Large Networks: Routine Tasks


(Matt Smith) #1

In a large network, many computers handling private information; do you perform routine tasks (daily, weekly, monthly, quarterly, yearly) to assure your computers and network are safe and secure; as well as up to date and performing well?

The network I work with has 170 endpoints among 7 buildings across 4 campuses. All of the workstations are currently individually managed (no AD or other domain controller yet [in the works, previous IT guy didn’t know it was a good idea]) and I need to put together a list of tasks to do every so often to assure we are secure.


(Cisco Ospina) #2

How you setup your network is as important as tasks, and will define tasks. For example:

  • Firewall at each location (then keep them up to date and configured properly). You could do Antimaleware and other IPS functions at this level.
  • Seperate Private and Guest networks. We have three: Church Owned (only computers and equipment that the church owns), Mobile (Staff BYOD/Personal devices), and Guest. The Mobile and Guest networks do not have open access into the Church Owned network. Do not give out password to Church Owned wireless. Ruckus can do Dynamic PSK so that each device has a unique password and can be revoked centrally.
  • Email spam filtering and email archive. This can block malicious files and emails, as well as archive for compliance reasons.
  • Web filter (not only protects against inappropriate sites, but blocks known malicious sites as well).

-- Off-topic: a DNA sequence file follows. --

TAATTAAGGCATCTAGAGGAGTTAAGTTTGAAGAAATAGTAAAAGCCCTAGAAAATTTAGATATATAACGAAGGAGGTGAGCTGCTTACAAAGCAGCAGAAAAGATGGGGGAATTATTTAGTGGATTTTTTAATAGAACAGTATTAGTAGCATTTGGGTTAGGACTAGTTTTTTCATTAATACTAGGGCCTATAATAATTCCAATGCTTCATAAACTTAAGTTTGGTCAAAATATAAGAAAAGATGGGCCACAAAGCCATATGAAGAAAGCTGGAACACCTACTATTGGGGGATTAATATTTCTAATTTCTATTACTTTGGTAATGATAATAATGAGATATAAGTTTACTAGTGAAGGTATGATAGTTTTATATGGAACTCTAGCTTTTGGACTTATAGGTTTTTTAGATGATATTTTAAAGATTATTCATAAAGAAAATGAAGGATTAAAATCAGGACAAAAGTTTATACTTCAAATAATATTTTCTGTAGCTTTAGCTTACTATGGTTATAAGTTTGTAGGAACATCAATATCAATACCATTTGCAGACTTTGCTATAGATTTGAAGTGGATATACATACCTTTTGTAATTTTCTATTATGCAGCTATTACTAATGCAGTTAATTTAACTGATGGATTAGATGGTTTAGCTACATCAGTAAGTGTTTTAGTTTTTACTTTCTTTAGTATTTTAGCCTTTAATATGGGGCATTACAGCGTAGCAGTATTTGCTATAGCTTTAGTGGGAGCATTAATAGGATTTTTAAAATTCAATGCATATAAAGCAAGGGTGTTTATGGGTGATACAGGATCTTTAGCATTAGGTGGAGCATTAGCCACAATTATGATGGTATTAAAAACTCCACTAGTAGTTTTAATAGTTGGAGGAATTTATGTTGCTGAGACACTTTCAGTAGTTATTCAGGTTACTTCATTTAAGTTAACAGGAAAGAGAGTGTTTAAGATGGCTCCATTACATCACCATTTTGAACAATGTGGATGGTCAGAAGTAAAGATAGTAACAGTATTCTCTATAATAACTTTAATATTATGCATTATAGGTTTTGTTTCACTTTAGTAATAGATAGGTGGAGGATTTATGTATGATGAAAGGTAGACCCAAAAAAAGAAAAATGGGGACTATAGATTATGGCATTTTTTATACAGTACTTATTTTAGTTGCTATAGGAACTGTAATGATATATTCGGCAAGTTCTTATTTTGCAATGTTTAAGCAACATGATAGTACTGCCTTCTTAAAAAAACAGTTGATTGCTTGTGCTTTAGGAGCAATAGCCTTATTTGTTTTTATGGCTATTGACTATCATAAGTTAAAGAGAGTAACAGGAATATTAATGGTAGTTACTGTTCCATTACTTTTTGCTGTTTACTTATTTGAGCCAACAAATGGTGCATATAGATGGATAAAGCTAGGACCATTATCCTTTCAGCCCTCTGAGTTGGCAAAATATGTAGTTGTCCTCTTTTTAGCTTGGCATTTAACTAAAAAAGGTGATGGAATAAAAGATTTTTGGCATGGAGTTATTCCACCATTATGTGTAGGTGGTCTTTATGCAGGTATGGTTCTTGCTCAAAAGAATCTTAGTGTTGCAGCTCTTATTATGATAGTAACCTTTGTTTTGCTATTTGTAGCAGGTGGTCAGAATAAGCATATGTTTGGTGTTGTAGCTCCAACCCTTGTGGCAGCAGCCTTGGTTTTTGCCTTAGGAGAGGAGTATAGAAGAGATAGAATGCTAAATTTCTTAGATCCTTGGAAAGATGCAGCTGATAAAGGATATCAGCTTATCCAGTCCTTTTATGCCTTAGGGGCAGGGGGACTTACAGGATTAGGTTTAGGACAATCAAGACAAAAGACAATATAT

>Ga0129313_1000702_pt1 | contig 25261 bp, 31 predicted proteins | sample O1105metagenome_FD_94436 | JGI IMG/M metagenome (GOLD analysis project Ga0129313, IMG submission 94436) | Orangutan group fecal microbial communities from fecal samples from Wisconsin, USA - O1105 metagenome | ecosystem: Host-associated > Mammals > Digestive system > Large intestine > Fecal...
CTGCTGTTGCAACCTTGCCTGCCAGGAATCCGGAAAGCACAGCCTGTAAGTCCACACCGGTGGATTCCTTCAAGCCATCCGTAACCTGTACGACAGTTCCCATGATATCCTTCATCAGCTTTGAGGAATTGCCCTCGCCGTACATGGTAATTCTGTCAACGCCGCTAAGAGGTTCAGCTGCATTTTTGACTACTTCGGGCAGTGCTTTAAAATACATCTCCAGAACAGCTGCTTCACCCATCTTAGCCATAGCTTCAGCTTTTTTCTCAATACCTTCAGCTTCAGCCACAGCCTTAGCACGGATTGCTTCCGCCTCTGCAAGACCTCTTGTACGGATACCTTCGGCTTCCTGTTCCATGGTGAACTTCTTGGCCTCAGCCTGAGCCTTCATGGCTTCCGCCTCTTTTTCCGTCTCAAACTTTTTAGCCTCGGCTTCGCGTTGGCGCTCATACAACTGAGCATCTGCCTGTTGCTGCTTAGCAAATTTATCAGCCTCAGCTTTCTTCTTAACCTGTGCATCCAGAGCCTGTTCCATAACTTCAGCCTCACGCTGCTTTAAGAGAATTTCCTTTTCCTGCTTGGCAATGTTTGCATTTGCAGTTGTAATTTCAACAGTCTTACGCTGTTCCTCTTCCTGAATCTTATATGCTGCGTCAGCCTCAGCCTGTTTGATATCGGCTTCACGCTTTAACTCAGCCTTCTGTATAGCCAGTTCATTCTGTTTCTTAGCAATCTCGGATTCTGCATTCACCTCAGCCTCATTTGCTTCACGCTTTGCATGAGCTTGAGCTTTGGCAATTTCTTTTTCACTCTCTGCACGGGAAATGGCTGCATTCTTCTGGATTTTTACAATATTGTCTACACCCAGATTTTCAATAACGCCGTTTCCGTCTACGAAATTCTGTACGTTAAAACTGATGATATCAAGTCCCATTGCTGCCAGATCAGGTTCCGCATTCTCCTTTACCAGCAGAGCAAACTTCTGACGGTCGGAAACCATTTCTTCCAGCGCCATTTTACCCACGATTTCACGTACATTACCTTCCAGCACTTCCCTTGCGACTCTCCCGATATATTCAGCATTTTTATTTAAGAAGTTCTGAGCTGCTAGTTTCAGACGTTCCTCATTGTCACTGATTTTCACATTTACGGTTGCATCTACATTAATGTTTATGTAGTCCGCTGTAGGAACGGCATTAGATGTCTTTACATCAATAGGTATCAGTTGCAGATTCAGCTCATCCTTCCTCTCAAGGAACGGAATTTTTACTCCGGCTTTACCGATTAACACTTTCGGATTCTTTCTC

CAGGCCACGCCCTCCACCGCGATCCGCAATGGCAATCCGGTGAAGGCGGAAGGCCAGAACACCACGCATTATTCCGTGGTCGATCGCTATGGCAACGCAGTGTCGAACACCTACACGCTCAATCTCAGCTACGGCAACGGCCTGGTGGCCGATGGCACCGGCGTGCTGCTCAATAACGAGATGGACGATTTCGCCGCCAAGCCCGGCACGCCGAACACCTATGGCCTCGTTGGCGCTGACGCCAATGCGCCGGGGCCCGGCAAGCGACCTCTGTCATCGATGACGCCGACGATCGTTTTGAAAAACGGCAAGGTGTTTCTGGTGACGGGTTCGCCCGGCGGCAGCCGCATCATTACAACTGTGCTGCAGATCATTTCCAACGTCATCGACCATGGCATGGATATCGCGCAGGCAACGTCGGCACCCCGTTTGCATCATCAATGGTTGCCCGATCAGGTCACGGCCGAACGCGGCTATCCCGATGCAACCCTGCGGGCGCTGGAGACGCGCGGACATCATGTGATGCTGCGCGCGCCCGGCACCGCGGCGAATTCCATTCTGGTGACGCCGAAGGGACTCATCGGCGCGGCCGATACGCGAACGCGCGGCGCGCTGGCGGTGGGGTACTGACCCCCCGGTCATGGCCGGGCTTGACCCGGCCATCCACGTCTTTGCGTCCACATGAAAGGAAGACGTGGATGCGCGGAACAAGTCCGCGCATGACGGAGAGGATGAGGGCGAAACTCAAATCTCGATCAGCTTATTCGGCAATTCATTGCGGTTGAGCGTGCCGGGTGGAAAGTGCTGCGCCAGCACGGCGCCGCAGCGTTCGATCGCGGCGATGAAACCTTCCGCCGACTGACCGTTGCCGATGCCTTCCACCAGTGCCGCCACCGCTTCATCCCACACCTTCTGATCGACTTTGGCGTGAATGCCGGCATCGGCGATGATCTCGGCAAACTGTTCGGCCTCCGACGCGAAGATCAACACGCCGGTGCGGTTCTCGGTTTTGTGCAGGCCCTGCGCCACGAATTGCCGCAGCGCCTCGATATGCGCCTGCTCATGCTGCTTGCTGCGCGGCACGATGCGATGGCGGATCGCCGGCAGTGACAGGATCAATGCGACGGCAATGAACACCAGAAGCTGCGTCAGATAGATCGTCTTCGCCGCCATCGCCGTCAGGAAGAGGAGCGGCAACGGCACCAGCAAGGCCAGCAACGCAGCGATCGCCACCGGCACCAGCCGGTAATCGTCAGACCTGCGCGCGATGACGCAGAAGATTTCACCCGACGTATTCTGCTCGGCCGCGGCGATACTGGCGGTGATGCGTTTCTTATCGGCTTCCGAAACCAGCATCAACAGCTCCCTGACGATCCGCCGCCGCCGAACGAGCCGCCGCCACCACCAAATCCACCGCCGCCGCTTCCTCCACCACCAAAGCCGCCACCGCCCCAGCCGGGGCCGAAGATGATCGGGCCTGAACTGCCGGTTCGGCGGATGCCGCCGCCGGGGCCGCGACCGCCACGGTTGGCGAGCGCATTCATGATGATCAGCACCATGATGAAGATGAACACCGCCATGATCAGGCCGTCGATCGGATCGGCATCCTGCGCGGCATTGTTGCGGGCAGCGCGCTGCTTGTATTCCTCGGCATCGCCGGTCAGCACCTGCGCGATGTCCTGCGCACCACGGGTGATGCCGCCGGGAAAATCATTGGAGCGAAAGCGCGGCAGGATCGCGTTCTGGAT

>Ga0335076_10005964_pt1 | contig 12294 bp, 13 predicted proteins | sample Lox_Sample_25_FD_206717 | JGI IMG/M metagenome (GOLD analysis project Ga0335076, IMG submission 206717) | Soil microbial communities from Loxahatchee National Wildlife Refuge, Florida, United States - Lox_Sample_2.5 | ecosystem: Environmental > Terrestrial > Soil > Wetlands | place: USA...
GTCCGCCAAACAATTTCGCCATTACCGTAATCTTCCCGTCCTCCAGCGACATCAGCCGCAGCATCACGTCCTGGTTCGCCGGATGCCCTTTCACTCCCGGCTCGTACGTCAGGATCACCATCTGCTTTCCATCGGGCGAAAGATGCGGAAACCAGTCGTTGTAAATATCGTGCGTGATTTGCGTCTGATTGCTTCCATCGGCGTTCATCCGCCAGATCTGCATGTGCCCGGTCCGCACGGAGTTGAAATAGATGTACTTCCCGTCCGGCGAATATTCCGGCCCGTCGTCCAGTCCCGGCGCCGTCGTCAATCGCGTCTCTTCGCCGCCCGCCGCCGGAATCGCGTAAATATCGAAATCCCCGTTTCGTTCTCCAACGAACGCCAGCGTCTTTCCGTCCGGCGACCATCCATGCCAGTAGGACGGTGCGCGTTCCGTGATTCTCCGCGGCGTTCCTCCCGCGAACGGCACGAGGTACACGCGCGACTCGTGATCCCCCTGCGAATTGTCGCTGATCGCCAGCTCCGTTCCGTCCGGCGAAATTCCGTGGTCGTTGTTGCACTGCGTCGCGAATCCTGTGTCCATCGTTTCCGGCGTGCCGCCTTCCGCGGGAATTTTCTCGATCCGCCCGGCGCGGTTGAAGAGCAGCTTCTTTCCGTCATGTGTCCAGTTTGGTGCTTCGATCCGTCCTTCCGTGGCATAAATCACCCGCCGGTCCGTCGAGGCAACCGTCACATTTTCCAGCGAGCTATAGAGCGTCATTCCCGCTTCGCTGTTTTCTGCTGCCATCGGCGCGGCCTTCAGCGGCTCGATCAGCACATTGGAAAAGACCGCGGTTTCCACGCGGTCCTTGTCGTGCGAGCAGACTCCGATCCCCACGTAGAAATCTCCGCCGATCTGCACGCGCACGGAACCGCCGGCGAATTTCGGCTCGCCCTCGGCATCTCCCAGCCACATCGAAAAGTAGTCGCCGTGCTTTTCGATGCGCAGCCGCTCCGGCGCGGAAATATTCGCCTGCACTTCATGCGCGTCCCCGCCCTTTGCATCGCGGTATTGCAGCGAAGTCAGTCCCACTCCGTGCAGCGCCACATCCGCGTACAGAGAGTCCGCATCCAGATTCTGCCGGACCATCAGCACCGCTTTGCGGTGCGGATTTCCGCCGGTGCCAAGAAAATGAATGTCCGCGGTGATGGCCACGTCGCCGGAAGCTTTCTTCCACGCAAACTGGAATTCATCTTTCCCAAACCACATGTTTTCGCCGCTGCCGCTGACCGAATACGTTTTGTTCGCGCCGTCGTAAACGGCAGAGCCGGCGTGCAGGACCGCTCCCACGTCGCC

• Anitivirus on computers. Ensure they are up-to-date.
  • WSUS for Windows to ensure security patches are being done.
  • Keep browsers and apps up-to-date to ensure known vulnerabilities are patched.
  • Train the staff on locking their computers as they leave their computer, as well as the basics of not opening or responding to anything they were not specifically expecting.

As you ensure your network is built with security in mind, keeping things up-to-date with upgrades, patches, etc, will become your regular tasks. Don’t forget patching at all levels, from firewalls to switches to computers and servers, etc. And definitely Active Directory for centralized management.

I’m sure I’m missing a few things that others will recommend. Hope this helps. :slight_smile:


(Cisco Ospina) #3

Configure AD for minimum password requirements and password expiration.
Enforce passwords across all devices (computers, tablets, smartphones).
Mac filtering at LAN and WLAN.
Local Admin vs non-local admin.

These are a few more that I thought of. I’m on the go.


(Mark Simmons) #4

Cisco’s list is excellent. He caught on the second time around the same ones I thought were missing. Now-a-days the products you choose and the way you configure them give a lot of options for identifying security or functional problems and breaches and supplying alerts to you–use them!


(Richard D Phillips) #5

I would add that it is always best practice to have the machines lock after a period of inactivity (Yes, I know users will complain about having to re-enter credentials but the security is worth it and they get used to it quickly) I know in a church environment we like to think that no one would misuse a computer, but we all have access to sensitive information and leaving a computer unlocked just invites someone to say “Hmm, wonder what’s on there?”